“My real hair color is kind of a dark blonde. Now I just have mood hair.”
You all know our daughter K by now, right?
For the newbies: Kira is kiddo number two of four, has written several times for me here on this blog, future author, singer, songwriter, is obsessed with The Beatles, Anime, theater, music, tumbler and art. Personality wise, she’s the love child of Tim Burton and Gidget… an awesomely funny combination.
Since she could speak, the child wanted fantastically wild colored hair. Her gorgeous platinum blonde wasn’t the ticket in her book. We told her that she was too young to dye her beautiful hair all through elementary school. She accepted our arguments and patiently waited while faithfully checking each of our roadblocks off her list as she found her way through it or around them.
We started negotiations with her upon entering middle school but we made sure to set our bar just a hair out of reach. Oh sure, it was a great goal but let’s be realistic. Our expectations were a tad high to meet the criteria for pink hair.
She didn’t balk or give us static. There was no slamming of doors or muttering behind backs.
The kid just summoned all available fortitude and showed us what she’s made of.
The Handsome Prince and I talked it over and over until the subject was covered from all angles. I couldn’t figure out why it bothered me so much. I’ve had rainbow hair in my day so what’s the problem?
I was afraid of being judged.
Someone was going to look at my kid and think that I was a rotten parent.
That bothered me and then I had another revelation…
This had NOTHING to do with me.
This was about something my kid has always wished and hoped for. Something that makes her happy, just as it did me once upon a few decades ago.
She earned it. She followed through and found a way to exceed our expectations.
Before we dyed her hair “bubble gum pink”, we made a list of all the judgments that others may have about someone with wild colored hair. I wanted her to be completely aware of how others may perceive her. We looked at the list that had ugly words like loser, stoner, drop out and incapable of holding a job.
“That isn’t me,” K adamantly said.
“Then be prepared to be the example, the exception and the reason why people change their opinions if you’re ready to take this step,” I cautioned her. “No one can miss you with bright hair anyway so you might as well be the light.”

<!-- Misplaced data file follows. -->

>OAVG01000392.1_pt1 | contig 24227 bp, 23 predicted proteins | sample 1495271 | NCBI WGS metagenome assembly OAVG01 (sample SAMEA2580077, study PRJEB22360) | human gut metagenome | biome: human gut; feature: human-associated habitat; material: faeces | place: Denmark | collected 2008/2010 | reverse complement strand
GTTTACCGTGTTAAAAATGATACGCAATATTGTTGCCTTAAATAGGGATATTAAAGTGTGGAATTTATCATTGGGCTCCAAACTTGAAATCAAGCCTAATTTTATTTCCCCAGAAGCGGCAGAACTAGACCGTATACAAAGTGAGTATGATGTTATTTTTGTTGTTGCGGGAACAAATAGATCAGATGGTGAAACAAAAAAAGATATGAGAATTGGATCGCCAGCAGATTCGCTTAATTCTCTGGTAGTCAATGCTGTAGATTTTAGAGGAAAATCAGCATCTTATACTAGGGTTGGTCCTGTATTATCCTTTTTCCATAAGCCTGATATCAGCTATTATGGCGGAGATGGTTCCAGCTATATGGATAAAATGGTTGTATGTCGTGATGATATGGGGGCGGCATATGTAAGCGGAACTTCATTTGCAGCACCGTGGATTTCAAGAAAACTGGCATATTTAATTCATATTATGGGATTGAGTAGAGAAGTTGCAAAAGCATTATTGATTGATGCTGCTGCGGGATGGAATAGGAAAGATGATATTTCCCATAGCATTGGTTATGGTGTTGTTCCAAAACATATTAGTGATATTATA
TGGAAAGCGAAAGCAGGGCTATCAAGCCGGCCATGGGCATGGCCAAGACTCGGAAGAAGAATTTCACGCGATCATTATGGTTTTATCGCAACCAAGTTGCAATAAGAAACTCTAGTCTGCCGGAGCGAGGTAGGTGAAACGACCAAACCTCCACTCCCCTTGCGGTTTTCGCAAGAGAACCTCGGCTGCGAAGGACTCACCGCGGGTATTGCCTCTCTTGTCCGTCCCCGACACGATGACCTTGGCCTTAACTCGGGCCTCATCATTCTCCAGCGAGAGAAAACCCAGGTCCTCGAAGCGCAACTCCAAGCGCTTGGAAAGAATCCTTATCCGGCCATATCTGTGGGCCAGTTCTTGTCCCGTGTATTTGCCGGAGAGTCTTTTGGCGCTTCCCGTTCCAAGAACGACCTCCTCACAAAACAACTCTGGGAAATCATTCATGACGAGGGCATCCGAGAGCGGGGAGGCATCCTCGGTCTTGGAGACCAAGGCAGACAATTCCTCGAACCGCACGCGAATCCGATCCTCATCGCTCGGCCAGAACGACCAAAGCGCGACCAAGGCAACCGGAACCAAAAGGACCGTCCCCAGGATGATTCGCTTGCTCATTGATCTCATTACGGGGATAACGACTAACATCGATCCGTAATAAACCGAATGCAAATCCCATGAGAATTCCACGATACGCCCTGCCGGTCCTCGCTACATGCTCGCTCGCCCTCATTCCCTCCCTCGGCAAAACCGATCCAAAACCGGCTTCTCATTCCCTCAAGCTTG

The reason why it doesn’t matter isn’t because we’re “cool” parents. She is what matters to us. How she sees herself and what makes her feel beautiful. Her self-esteem is far more important and any judgments or crossed eyed glances. Her happiness, her goals, want she wants and needs is what matters, as with all of our children. Isn’t childhood the one time in life that we can be totally supported, try new things, have experiences, grow, learn and morph into the weird humans we’ll become? She has well over three years before she can be employed part time and when she chooses to seek employment beyond our family businesses, she is aware that she has to keep the colors to a respectable roar, depending upon profession.
I didn’t love dying her hair pink.
Then it was almost fun dying it purple.
Now it’s just dang hysterical when we did her hair a mix of blue, purple and a combo of the two. We chat. We laugh. We complaint loudly and how long it takes. We got dye on the bath mat.
She shares more with us now than she did. She knows that we support her and have faith in who she is. It opened a wider line of communication when she felt like she had people listening to her and understanding the things she finds important. We compromised and everyone is happy.
The teen years are brutal the first time but then we get to do it over again with our children.
Do I think she tells us everything? Please, I’m not new to this rodeo but I do think we get most.
We tell them that we might not like what you do or say but we always love you so we will figure it out together… it’s the unofficial theme of the teen years I believe. We signed up for that job and it really is a privilege.